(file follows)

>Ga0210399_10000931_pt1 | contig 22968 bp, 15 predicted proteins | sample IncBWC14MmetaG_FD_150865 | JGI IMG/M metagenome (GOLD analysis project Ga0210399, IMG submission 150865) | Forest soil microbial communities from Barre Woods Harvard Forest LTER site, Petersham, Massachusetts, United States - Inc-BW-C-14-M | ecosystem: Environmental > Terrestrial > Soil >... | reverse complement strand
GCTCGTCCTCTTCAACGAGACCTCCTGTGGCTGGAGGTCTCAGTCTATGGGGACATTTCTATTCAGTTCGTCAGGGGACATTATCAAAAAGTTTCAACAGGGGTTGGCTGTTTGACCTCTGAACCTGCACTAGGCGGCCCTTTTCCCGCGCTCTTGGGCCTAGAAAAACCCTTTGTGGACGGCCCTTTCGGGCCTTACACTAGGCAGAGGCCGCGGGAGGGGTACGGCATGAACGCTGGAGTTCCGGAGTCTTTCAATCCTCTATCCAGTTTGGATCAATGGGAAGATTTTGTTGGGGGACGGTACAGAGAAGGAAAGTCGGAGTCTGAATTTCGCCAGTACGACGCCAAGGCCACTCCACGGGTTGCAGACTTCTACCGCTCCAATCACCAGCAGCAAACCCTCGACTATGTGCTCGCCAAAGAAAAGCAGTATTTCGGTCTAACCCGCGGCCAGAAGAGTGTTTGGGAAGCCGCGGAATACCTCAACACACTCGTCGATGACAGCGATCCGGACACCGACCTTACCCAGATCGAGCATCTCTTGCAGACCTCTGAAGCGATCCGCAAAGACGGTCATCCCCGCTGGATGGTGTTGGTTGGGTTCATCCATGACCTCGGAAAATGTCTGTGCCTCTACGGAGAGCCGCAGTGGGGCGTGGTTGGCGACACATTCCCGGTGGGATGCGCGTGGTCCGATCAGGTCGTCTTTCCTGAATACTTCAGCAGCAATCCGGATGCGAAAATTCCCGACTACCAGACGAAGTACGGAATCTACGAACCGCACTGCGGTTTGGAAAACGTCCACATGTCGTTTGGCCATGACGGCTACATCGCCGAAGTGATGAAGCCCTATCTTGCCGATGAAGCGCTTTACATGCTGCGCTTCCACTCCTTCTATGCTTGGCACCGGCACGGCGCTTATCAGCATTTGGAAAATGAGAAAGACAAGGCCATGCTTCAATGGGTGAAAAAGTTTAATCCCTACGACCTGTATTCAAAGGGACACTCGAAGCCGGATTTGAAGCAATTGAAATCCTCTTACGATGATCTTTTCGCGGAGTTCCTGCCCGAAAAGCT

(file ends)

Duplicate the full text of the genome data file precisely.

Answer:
>Ga0210399_10000931_pt1 | contig 22968 bp, 15 predicted proteins | sample IncBWC14MmetaG_FD_150865 | JGI IMG/M metagenome (GOLD analysis project Ga0210399, IMG submission 150865) | Forest soil microbial communities from Barre Woods Harvard Forest LTER site, Petersham, Massachusetts, United States - Inc-BW-C-14-M | ecosystem: Environmental > Terrestrial > Soil >... | reverse complement strand
GCTCGTCCTCTTCAACGAGACCTCCTGTGGCTGGAGGTCTCAGTCTATGGGGACATTTCTATTCAGTTCGTCAGGGGACATTATCAAAAAGTTTCAACAGGGGTTGGCTGTTTGACCTCTGAACCTGCACTAGGCGGCCCTTTTCCCGCGCTCTTGGGCCTAGAAAAACCCTTTGTGGACGGCCCTTTCGGGCCTTACACTAGGCAGAGGCCGCGGGAGGGGTACGGCATGAACGCTGGAGTTCCGGAGTCTTTCAATCCTCTATCCAGTTTGGATCAATGGGAAGATTTTGTTGGGGGACGGTACAGAGAAGGAAAGTCGGAGTCTGAATTTCGCCAGTACGACGCCAAGGCCACTCCACGGGTTGCAGACTTCTACCGCTCCAATCACCAGCAGCAAACCCTCGACTATGTGCTCGCCAAAGAAAAGCAGTATTTCGGTCTAACCCGCGGCCAGAAGAGTGTTTGGGAAGCCGCGGAATACCTCAACACACTCGTCGATGACAGCGATCCGGACACCGACCTTACCCAGATCGAGCATCTCTTGCAGACCTCTGAAGCGATCCGCAAAGACGGTCATCCCCGCTGGATGGTGTTGGTTGGGTTCATCCATGACCTCGGAAAATGTCTGTGCCTCTACGGAGAGCCGCAGTGGGGCGTGGTTGGCGACACATTCCCGGTGGGATGCGCGTGGTCCGATCAGGTCGTCTTTCCTGAATACTTCAGCAGCAATCCGGATGCGAAAATTCCCGACTACCAGACGAAGTACGGAATCTACGAACCGCACTGCGGTTTGGAAAACGTCCACATGTCGTTTGGCCATGACGGCTACATCGCCGAAGTGATGAAGCCCTATCTTGCCGATGAAGCGCTTTACATGCTGCGCTTCCACTCCTTCTATGCTTGGCACCGGCACGGCGCTTATCAGCATTTGGAAAATGAGAAAGACAAGGCCATGCTTCAATGGGTGAAAAAGTTTAATCCCTACGACCTGTATTCAAAGGGACACTCGAAGCCGGATTTGAAGCAATTGAAATCCTCTTACGATGATCTTTTCGCGGAGTTCCTGCCCGAAAAGCT